CIOs mull plan for IT pay scale

RICHMOND, Va.—To keep the information technology workers the government has now and attract new recruits, the Chief Information Officers Council is weighing the creation of a separate pay scale for government IT employees. Council officials said they think that offering better pay will attract IT employees and retain existing staff members, many of whom leave government for more lucrative private-sector jobs.

RICHMOND, Va.—To keep the information technology workers the government has now
and attract new recruits, the Chief Information Officers Council is weighing the creation
of a separate pay scale for government IT employees.


Council officials said they think that offering better pay will attract IT employees
and retain existing staff members, many of whom leave government for more lucrative
private-sector jobs.


Creating a special pay scale is rare and likely would take at least a year because
Congress must approve it through legislation, said a council member last week at the
Industry Advisory Council’s Executive Leadership Conference.


State Department CIO Fernando Burbano, who proposed the special pay scale, said the
government has established distinct pay scales for other skilled workers, such as
engineers. Recently, some agencies have received approval for special pay rates to retain
key workers.


He cited the Treasury Department’s Office of the Comptroller of the
Currency’s executive pay scale, which tops out at nearly $180,000, compared with
about $126,000 elsewhere in the federal government.


“That’s for a whole agency. What I’m proposing is a different spin.
It’s a cross between a special pay rate and the whole separate agency [rate],”
Burbano said.


The council’s Education and Training Committee will compile data from studies that
investigate the link between salary level and personnel retention, said committee
chairwoman Gloria R. Parker, CIO for the Housing and Urban Development Department.


“I cannot go to the CIO Council and say, ‘I believe this is a problem.’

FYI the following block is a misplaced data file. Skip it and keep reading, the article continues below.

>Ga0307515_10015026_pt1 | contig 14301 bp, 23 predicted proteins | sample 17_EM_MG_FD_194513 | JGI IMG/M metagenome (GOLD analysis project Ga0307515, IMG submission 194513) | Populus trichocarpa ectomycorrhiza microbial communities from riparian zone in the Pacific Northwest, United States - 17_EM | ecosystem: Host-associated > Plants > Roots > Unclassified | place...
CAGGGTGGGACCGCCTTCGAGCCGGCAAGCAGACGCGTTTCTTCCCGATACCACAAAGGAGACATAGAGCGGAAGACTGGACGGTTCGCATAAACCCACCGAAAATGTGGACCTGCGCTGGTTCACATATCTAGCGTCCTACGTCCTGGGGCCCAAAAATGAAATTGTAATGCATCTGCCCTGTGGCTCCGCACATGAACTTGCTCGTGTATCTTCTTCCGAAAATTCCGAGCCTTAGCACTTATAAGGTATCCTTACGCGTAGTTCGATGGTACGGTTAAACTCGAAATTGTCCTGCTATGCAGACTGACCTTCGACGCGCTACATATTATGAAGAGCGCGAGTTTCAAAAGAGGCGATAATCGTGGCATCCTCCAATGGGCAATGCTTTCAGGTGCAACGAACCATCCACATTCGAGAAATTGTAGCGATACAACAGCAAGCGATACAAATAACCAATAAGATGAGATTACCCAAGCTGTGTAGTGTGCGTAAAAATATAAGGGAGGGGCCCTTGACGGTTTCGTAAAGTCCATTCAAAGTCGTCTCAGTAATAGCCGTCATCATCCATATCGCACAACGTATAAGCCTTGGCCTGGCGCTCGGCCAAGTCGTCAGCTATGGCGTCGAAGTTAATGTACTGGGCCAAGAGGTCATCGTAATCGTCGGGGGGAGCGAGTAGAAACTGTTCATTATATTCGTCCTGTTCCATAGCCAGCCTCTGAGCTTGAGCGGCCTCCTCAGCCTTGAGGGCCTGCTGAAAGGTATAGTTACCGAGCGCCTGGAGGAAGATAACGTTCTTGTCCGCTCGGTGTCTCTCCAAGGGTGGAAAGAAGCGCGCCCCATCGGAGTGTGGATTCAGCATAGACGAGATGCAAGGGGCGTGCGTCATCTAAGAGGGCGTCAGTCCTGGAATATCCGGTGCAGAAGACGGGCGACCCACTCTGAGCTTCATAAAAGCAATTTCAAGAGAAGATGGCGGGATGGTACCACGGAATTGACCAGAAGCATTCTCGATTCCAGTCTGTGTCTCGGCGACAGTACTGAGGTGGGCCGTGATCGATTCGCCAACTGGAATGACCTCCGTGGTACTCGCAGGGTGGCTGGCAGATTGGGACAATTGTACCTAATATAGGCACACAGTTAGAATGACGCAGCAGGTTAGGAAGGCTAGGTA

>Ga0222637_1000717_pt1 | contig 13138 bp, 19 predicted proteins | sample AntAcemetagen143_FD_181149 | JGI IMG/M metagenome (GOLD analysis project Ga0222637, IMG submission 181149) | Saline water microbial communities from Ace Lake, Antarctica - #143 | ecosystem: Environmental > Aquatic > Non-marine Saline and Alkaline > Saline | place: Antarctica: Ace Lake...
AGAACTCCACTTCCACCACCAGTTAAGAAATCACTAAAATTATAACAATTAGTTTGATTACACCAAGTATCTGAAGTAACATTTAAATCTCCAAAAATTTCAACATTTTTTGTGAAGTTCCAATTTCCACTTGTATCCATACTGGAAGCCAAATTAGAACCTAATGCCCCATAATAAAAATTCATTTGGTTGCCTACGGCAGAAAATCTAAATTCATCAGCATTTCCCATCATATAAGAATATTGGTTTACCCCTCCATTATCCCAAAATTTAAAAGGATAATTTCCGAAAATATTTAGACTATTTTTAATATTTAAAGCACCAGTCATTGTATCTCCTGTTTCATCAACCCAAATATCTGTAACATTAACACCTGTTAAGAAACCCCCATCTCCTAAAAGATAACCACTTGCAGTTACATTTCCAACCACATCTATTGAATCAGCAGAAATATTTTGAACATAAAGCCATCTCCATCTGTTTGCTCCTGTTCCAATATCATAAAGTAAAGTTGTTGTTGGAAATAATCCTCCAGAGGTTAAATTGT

We have got to prove that it’s a problem,” she said. “We’ve got to
write a justification paper before we ever spend resources to go try and change the pay
scale. We haven’t proven that to ourselves.”


The council recognizes that such a change will take time. “This will take a year
to two years,” Burbano said, “but you’ve got to get it started.”


The CIO Council will review the final proposal and then, if approved, submit it to the
Office of Management and Budget and Office of Personnel Management and eventually to
Congress.


Part of the project requires that the council figure out how such a pay scale would
become reality, Parker said. “All of us are sitting around saying, ‘How do we do
this in the government?’ Apparently there is some legislation that says we can do it.
The capability to do it is there. But nobody has ever done it,” she said.


Competition for IT workers is fierce, according to the Information Technology
Association of America. The Arlington, Va., association estimates there are at least
346,000 vacant IT jobs nationwide.


Pay is one incentive, Parker said. Workers also are attracted by promises of autonomy
or the chance to work on leading-edge technologies. Other people look for employers that
will pay for education and training, she said.


“Money sometimes is just a tiebreaker,” Parker said.


To study the exodus of IT workers from government, the education committee formed a new
subcommittee that will issue three reports early next year:


The subcommittee has officials from federal human resources departments, program staffs
and technical groups, Parker said.  

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